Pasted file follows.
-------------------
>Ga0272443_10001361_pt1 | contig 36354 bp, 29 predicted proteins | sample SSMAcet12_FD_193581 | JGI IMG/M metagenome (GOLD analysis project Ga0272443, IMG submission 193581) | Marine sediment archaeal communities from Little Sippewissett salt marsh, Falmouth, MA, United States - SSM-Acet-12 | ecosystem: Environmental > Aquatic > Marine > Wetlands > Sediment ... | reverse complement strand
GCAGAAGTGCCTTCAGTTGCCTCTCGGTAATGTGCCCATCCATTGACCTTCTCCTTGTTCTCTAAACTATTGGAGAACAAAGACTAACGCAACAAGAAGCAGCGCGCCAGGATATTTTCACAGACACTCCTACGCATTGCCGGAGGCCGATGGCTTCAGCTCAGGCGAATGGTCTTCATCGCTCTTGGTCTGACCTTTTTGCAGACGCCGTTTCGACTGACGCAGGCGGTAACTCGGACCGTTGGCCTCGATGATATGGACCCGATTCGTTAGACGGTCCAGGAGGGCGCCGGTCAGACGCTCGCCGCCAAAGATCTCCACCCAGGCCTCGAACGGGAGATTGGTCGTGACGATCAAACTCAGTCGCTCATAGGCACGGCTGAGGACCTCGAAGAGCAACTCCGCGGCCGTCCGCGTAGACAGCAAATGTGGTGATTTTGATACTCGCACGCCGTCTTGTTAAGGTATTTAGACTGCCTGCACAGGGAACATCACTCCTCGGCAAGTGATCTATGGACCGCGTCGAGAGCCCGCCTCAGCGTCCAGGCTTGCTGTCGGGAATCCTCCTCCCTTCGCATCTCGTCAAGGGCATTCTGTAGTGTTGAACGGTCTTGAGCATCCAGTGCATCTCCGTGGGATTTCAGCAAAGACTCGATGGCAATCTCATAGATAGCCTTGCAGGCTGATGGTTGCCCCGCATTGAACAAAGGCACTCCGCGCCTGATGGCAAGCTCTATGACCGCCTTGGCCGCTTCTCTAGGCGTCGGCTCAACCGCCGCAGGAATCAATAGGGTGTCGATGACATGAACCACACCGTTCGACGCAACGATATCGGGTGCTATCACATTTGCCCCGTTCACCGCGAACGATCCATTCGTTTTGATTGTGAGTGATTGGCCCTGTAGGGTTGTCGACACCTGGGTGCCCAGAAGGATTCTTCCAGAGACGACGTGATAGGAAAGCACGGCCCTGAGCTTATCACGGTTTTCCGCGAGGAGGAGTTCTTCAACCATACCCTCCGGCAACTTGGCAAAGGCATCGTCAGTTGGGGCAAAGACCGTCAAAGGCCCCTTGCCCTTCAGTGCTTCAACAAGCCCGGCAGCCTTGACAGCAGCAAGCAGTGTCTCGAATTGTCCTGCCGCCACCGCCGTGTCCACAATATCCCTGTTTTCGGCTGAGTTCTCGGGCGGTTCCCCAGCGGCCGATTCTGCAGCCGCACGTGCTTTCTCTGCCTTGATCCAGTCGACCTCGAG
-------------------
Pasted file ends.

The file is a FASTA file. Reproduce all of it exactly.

>Ga0272443_10001361_pt1 | contig 36354 bp, 29 predicted proteins | sample SSMAcet12_FD_193581 | JGI IMG/M metagenome (GOLD analysis project Ga0272443, IMG submission 193581) | Marine sediment archaeal communities from Little Sippewissett salt marsh, Falmouth, MA, United States - SSM-Acet-12 | ecosystem: Environmental > Aquatic > Marine > Wetlands > Sediment ... | reverse complement strand
GCAGAAGTGCCTTCAGTTGCCTCTCGGTAATGTGCCCATCCATTGACCTTCTCCTTGTTCTCTAAACTATTGGAGAACAAAGACTAACGCAACAAGAAGCAGCGCGCCAGGATATTTTCACAGACACTCCTACGCATTGCCGGAGGCCGATGGCTTCAGCTCAGGCGAATGGTCTTCATCGCTCTTGGTCTGACCTTTTTGCAGACGCCGTTTCGACTGACGCAGGCGGTAACTCGGACCGTTGGCCTCGATGATATGGACCCGATTCGTTAGACGGTCCAGGAGGGCGCCGGTCAGACGCTCGCCGCCAAAGATCTCCACCCAGGCCTCGAACGGGAGATTGGTCGTGACGATCAAACTCAGTCGCTCATAGGCACGGCTGAGGACCTCGAAGAGCAACTCCGCGGCCGTCCGCGTAGACAGCAAATGTGGTGATTTTGATACTCGCACGCCGTCTTGTTAAGGTATTTAGACTGCCTGCACAGGGAACATCACTCCTCGGCAAGTGATCTATGGACCGCGTCGAGAGCCCGCCTCAGCGTCCAGGCTTGCTGTCGGGAATCCTCCTCCCTTCGCATCTCGTCAAGGGCATTCTGTAGTGTTGAACGGTCTTGAGCATCCAGTGCATCTCCGTGGGATTTCAGCAAAGACTCGATGGCAATCTCATAGATAGCCTTGCAGGCTGATGGTTGCCCCGCATTGAACAAAGGCACTCCGCGCCTGATGGCAAGCTCTATGACCGCCTTGGCCGCTTCTCTAGGCGTCGGCTCAACCGCCGCAGGAATCAATAGGGTGTCGATGACATGAACCACACCGTTCGACGCAACGATATCGGGTGCTATCACATTTGCCCCGTTCACCGCGAACGATCCATTCGTTTTGATTGTGAGTGATTGGCCCTGTAGGGTTGTCGACACCTGGGTGCCCAGAAGGATTCTTCCAGAGACGACGTGATAGGAAAGCACGGCCCTGAGCTTATCACGGTTTTCCGCGAGGAGGAGTTCTTCAACCATACCCTCCGGCAACTTGGCAAAGGCATCGTCAGTTGGGGCAAAGACCGTCAAAGGCCCCTTGCCCTTCAGTGCTTCAACAAGCCCGGCAGCCTTGACAGCAGCAAGCAGTGTCTCGAATTGTCCTGCCGCCACCGCCGTGTCCACAATATCCCTGTTTTCGGCTGAGTTCTCGGGCGGTTCCCCAGCGGCCGATTCTGCAGCCGCACGTGCTTTCTCTGCCTTGATCCAGTCGACCTCGAG